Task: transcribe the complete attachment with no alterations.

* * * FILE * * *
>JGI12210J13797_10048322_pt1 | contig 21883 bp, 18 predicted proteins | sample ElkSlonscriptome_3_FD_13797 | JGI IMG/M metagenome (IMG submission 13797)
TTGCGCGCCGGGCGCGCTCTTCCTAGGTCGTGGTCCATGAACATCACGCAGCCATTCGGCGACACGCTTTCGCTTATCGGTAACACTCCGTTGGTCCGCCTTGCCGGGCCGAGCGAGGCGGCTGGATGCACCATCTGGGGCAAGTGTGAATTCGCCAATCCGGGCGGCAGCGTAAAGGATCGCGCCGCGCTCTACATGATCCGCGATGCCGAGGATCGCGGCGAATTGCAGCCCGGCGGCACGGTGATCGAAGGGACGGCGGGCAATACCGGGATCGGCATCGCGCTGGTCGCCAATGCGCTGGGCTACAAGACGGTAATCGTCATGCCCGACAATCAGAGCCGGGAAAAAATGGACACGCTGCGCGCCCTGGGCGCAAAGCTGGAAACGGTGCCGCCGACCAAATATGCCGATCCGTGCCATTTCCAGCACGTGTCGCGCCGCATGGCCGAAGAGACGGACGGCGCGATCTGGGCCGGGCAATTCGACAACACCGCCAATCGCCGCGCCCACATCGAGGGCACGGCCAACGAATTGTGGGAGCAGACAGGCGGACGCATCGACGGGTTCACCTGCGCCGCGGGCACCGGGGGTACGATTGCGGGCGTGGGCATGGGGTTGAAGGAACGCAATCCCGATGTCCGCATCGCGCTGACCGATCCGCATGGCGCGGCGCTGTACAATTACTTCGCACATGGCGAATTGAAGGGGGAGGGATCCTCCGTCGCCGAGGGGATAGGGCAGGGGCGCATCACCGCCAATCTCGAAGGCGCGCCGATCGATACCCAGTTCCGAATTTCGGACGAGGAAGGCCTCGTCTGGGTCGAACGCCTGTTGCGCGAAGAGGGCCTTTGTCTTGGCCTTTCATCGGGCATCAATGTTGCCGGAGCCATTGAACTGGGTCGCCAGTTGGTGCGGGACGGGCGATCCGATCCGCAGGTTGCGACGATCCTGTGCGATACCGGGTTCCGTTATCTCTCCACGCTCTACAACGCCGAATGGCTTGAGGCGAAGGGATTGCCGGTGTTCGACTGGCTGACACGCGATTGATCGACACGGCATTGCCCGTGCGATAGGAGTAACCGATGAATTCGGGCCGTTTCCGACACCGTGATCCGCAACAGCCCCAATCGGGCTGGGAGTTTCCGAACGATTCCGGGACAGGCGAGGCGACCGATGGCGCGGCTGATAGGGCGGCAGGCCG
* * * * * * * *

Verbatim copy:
>JGI12210J13797_10048322_pt1 | contig 21883 bp, 18 predicted proteins | sample ElkSlonscriptome_3_FD_13797 | JGI IMG/M metagenome (IMG submission 13797)
TTGCGCGCCGGGCGCGCTCTTCCTAGGTCGTGGTCCATGAACATCACGCAGCCATTCGGCGACACGCTTTCGCTTATCGGTAACACTCCGTTGGTCCGCCTTGCCGGGCCGAGCGAGGCGGCTGGATGCACCATCTGGGGCAAGTGTGAATTCGCCAATCCGGGCGGCAGCGTAAAGGATCGCGCCGCGCTCTACATGATCCGCGATGCCGAGGATCGCGGCGAATTGCAGCCCGGCGGCACGGTGATCGAAGGGACGGCGGGCAATACCGGGATCGGCATCGCGCTGGTCGCCAATGCGCTGGGCTACAAGACGGTAATCGTCATGCCCGACAATCAGAGCCGGGAAAAAATGGACACGCTGCGCGCCCTGGGCGCAAAGCTGGAAACGGTGCCGCCGACCAAATATGCCGATCCGTGCCATTTCCAGCACGTGTCGCGCCGCATGGCCGAAGAGACGGACGGCGCGATCTGGGCCGGGCAATTCGACAACACCGCCAATCGCCGCGCCCACATCGAGGGCACGGCCAACGAATTGTGGGAGCAGACAGGCGGACGCATCGACGGGTTCACCTGCGCCGCGGGCACCGGGGGTACGATTGCGGGCGTGGGCATGGGGTTGAAGGAACGCAATCCCGATGTCCGCATCGCGCTGACCGATCCGCATGGCGCGGCGCTGTACAATTACTTCGCACATGGCGAATTGAAGGGGGAGGGATCCTCCGTCGCCGAGGGGATAGGGCAGGGGCGCATCACCGCCAATCTCGAAGGCGCGCCGATCGATACCCAGTTCCGAATTTCGGACGAGGAAGGCCTCGTCTGGGTCGAACGCCTGTTGCGCGAAGAGGGCCTTTGTCTTGGCCTTTCATCGGGCATCAATGTTGCCGGAGCCATTGAACTGGGTCGCCAGTTGGTGCGGGACGGGCGATCCGATCCGCAGGTTGCGACGATCCTGTGCGATACCGGGTTCCGTTATCTCTCCACGCTCTACAACGCCGAATGGCTTGAGGCGAAGGGATTGCCGGTGTTCGACTGGCTGACACGCGATTGATCGACACGGCATTGCCCGTGCGATAGGAGTAACCGATGAATTCGGGCCGTTTCCGACACCGTGATCCGCAACAGCCCCAATCGGGCTGGGAGTTTCCGAACGATTCCGGGACAGGCGAGGCGACCGATGGCGCGGCTGATAGGGCGGCAGGCCG